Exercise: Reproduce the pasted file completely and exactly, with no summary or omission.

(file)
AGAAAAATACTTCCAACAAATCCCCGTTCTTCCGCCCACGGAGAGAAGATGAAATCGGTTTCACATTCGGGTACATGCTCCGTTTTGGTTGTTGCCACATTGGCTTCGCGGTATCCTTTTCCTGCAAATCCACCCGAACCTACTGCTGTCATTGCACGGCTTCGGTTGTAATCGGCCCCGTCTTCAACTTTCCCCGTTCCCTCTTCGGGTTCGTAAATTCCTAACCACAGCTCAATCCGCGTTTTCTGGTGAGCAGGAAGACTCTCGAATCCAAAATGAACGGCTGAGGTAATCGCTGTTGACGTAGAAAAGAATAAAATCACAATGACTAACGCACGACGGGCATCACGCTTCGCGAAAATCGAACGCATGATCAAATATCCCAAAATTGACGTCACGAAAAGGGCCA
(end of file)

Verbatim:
AGAAAAATACTTCCAACAAATCCCCGTTCTTCCGCCCACGGAGAGAAGATGAAATCGGTTTCACATTCGGGTACATGCTCCGTTTTGGTTGTTGCCACATTGGCTTCGCGGTATCCTTTTCCTGCAAATCCACCCGAACCTACTGCTGTCATTGCACGGCTTCGGTTGTAATCGGCCCCGTCTTCAACTTTCCCCGTTCCCTCTTCGGGTTCGTAAATTCCTAACCACAGCTCAATCCGCGTTTTCTGGTGAGCAGGAAGACTCTCGAATCCAAAATGAACGGCTGAGGTAATCGCTGTTGACGTAGAAAAGAATAAAATCACAATGACTAACGCACGACGGGCATCACGCTTCGCGAAAATCGAACGCATGATCAAATATCCCAAAATTGACGTCACGAAAAGGGCCA